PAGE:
# Reflectance

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Spectral reflectance curves for aluminium (Al), silver (Ag), and gold (Au) metal mirrors at normal incidence.

The reflectance of the surface of a material is its effectiveness in reflecting radiant energy. It is the fraction of incident electromagnetic power that is reflected at the boundary. Reflectance is a component of the response of the electronic structure of the material to the electromagnetic field of light, and is in general a function of the frequency, or wavelength, of the light, its polarization, and the angle of incidence. The dependence of reflectance on the wavelength is called a reflectance spectrum or spectral reflectance curve.

## Mathematical definitions

### Hemispherical reflectance

The hemispherical reflectance of a surface, denoted R, is defined as[1]

${\displaystyle R={\frac {\Phi _{\mathrm {e} }^{\mathrm {r} }}{\Phi _{\mathrm {e} }^{\mathrm {i} }}},}$

where Φer is the radiant flux reflected by that surface and Φei is the radiant flux received by that surface.

### Spectral hemispherical reflectance

The spectral hemispherical reflectance in frequency and spectral hemispherical reflectance in wavelength of a surface, denoted Rν and Rλ respectively, are defined as[1]

${\displaystyle R_{\nu }={\frac {\Phi _{\mathrm {e} ,\nu }^{\mathrm {r} }}{\Phi _{\mathrm {e} ,\nu }^{\mathrm {i} }}},}$
${\displaystyle R_{\lambda }={\frac {\Phi _{\mathrm {e} ,\lambda }^{\mathrm {r} }}{\Phi _{\mathrm {e} ,\lambda }^{\mathrm {i} }}},}$

where

Φe,νr is the spectral radiant flux in frequency reflected by that surface;
Φe,νi is the spectral radiant flux in frequency received by that surface;
Φe,λr is the spectral radiant flux in wavelength reflected by that surface;
Φe,λi is the spectral radiant flux in wavelength received by that surface.

### Directional reflectance

The directional reflectance of a surface, denoted RΩ, is defined as[1]

${\displaystyle R_{\Omega }={\frac {L_{\mathrm {e} ,\Omega }^{\mathrm {r} }}{L_{\mathrm {e} ,\Omega }^{\mathrm {i} }}},}$

where

Le,Ωr is the radiance reflected by that surface;
Le,Ωi is the radiance received by that surface.

### Spectral directional reflectance

The spectral directional reflectance in frequency and spectral directional reflectance in wavelength of a surface, denoted RΩ,ν and RΩ,λ respectively, are defined as[1]

${\displaystyle R_{\Omega ,\nu }={\frac {L_{\mathrm {e} ,\Omega ,\nu }^{\mathrm {r} }}{L_{\mathrm {e} ,\Omega ,\nu }^{\mathrm {i} }}},}$
${\displaystyle R_{\Omega ,\lambda }={\frac {L_{\mathrm {e} ,\Omega ,\lambda }^{\mathrm {r} }}{L_{\mathrm {e} ,\Omega ,\lambda }^{\mathrm {i} }}},}$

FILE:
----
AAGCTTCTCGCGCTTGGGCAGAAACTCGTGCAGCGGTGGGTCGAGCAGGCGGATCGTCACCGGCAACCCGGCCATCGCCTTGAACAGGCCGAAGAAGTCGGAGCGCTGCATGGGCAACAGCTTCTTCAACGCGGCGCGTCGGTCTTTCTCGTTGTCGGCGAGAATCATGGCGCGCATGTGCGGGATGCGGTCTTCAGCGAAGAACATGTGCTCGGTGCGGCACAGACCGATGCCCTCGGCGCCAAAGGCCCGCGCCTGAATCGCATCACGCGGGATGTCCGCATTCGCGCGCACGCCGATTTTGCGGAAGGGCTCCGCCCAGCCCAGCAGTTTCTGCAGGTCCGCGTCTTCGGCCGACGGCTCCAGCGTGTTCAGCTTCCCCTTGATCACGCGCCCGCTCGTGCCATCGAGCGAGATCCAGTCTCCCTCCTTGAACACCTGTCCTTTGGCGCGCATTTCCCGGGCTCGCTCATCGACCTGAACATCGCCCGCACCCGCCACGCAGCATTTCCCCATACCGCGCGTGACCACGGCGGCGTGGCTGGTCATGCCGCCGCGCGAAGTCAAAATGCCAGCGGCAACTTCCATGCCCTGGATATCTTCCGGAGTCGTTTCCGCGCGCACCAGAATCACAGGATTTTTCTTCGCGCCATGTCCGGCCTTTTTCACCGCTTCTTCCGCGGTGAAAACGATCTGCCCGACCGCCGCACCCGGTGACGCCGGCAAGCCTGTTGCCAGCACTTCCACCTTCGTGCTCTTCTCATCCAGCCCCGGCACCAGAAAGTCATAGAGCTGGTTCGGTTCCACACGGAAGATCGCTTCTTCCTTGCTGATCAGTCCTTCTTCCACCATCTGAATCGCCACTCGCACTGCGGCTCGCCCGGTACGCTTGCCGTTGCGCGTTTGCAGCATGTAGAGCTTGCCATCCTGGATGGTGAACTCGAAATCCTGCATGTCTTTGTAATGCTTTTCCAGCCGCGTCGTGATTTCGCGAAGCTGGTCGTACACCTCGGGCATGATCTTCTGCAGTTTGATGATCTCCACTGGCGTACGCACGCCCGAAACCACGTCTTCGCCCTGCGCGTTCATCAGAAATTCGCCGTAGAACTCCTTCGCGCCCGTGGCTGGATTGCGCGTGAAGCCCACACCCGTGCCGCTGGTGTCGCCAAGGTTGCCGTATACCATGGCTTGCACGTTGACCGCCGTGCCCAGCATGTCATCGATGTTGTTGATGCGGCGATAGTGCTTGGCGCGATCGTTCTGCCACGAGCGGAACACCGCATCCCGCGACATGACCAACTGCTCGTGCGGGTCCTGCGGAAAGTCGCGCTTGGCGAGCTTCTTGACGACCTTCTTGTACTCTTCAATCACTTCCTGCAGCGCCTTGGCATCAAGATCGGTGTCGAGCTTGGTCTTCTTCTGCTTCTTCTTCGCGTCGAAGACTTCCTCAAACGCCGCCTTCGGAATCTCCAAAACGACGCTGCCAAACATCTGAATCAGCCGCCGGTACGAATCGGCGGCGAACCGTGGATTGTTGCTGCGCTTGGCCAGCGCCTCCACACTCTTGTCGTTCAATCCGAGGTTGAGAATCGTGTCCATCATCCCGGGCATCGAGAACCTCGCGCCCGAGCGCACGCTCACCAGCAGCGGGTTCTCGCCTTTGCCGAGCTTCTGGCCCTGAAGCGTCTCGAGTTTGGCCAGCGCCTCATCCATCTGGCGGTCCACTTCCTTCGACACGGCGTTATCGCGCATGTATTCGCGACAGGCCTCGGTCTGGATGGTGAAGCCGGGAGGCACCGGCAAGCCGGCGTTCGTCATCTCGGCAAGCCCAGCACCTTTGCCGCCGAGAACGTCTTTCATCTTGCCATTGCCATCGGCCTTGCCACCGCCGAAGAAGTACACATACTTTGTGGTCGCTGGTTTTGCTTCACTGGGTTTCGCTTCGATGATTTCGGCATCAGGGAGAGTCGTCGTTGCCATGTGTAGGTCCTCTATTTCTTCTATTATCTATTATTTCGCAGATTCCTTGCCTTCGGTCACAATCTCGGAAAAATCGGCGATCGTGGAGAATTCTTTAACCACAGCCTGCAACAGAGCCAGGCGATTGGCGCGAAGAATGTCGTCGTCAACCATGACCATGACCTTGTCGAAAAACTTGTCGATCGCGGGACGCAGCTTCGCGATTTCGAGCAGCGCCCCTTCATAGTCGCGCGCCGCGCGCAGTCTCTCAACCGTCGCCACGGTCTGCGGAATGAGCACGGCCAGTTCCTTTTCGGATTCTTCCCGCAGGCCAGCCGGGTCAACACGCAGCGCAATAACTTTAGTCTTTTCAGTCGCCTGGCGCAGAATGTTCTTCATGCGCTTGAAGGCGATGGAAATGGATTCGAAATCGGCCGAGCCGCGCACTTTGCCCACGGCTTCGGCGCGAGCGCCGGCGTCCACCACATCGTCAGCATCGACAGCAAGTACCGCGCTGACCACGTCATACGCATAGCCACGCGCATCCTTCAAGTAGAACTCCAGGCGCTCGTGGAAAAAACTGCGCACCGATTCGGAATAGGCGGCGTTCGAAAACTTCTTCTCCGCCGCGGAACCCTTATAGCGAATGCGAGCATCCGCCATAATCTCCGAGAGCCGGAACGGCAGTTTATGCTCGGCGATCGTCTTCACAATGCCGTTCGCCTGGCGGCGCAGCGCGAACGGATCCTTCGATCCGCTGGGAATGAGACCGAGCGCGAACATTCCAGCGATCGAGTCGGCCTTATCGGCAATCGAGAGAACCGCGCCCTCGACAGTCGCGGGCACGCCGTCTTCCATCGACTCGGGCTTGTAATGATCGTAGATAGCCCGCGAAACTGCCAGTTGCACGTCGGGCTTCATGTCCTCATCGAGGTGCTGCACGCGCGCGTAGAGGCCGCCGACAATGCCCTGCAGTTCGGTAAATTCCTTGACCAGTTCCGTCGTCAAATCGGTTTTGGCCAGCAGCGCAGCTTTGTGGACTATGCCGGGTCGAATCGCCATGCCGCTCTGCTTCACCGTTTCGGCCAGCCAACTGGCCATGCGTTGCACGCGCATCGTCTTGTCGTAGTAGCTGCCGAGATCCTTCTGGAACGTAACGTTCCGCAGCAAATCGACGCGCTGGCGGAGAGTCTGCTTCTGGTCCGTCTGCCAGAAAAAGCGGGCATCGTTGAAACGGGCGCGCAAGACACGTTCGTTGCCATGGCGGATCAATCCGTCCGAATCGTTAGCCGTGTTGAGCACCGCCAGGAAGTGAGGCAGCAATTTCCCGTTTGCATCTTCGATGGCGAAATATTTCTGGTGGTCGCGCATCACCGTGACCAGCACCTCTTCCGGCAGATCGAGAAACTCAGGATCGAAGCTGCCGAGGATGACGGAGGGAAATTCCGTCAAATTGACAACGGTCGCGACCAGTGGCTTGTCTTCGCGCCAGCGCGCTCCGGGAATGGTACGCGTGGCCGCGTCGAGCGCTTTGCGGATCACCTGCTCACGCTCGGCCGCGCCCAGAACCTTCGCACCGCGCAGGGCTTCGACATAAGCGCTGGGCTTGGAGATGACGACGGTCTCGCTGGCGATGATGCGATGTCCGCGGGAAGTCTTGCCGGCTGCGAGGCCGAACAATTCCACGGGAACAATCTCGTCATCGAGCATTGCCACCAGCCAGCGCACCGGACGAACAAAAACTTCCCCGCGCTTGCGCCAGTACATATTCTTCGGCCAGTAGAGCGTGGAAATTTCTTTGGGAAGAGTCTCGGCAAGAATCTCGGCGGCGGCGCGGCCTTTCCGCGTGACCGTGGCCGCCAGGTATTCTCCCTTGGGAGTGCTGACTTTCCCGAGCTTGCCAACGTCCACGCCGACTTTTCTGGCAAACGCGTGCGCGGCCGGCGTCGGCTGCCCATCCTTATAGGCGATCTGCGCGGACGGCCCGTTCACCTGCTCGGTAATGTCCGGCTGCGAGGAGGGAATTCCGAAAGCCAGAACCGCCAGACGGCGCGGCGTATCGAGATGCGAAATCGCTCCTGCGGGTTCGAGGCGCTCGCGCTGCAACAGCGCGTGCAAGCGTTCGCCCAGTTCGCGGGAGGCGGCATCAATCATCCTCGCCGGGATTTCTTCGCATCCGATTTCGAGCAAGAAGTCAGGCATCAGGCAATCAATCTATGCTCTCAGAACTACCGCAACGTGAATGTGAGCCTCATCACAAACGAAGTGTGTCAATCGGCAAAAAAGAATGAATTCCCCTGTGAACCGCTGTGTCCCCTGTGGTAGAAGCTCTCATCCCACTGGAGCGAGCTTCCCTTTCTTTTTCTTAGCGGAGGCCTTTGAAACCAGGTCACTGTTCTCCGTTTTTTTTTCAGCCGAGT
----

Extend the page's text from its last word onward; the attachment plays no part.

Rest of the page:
where

Le,Ω,νr is the spectral radiance in frequency reflected by that surface;
Le,Ω,νi is the spectral radiance received by that surface;
Le,Ω,λr is the spectral radiance in wavelength reflected by that surface;
Le,Ω,λi is the spectral radiance in wavelength received by that surface.

## Reflectivity

Fresnel reflection coefficients for a boundary surface between air and a variable material in dependence of the complex refractive index and the angle of incidence.

For homogeneous and semi-infinite (see halfspace) materials, reflectivity is the same as reflectance. Reflectivity is the square of the magnitude of the Fresnel reflection coefficient,[2] which is the ratio of the reflected to incident electric field;[3] as such the reflection coefficient can be expressed as a complex number as determined by the Fresnel equations for a single layer, whereas the reflectance is always a positive real number.

For layered and finite media, according to the CIE,[citation needed] reflectivity is distinguished from reflectance by the fact that reflectivity is a value that applies to thick reflecting objects.[4] When reflection occurs from thin layers of material, internal reflection effects can cause the reflectance to vary with surface thickness. Reflectivity is the limit value of reflectance as the sample becomes thick; it is the intrinsic reflectance of the surface, hence irrespective of other parameters such as the reflectance of the rear surface. Another way to interpret this is that the reflectance is the fraction of electromagnetic power reflected from a specific sample, while reflectivity is a property of the material itself, which would be measured on a perfect machine if the material filled half of all space.[5]

## Surface type

Given that reflectance is a directional property, most surfaces can be divided into those that give specular reflection and those that give diffuse reflection.

For specular surfaces, such as glass or polished metal, reflectance is nearly zero at all angles except at the appropriate reflected angle; that is the same angle with respect to the surface normal in the plane of incidence, but on the opposing side. When the radiation is incident normal to the surface, it is reflected back into the same direction.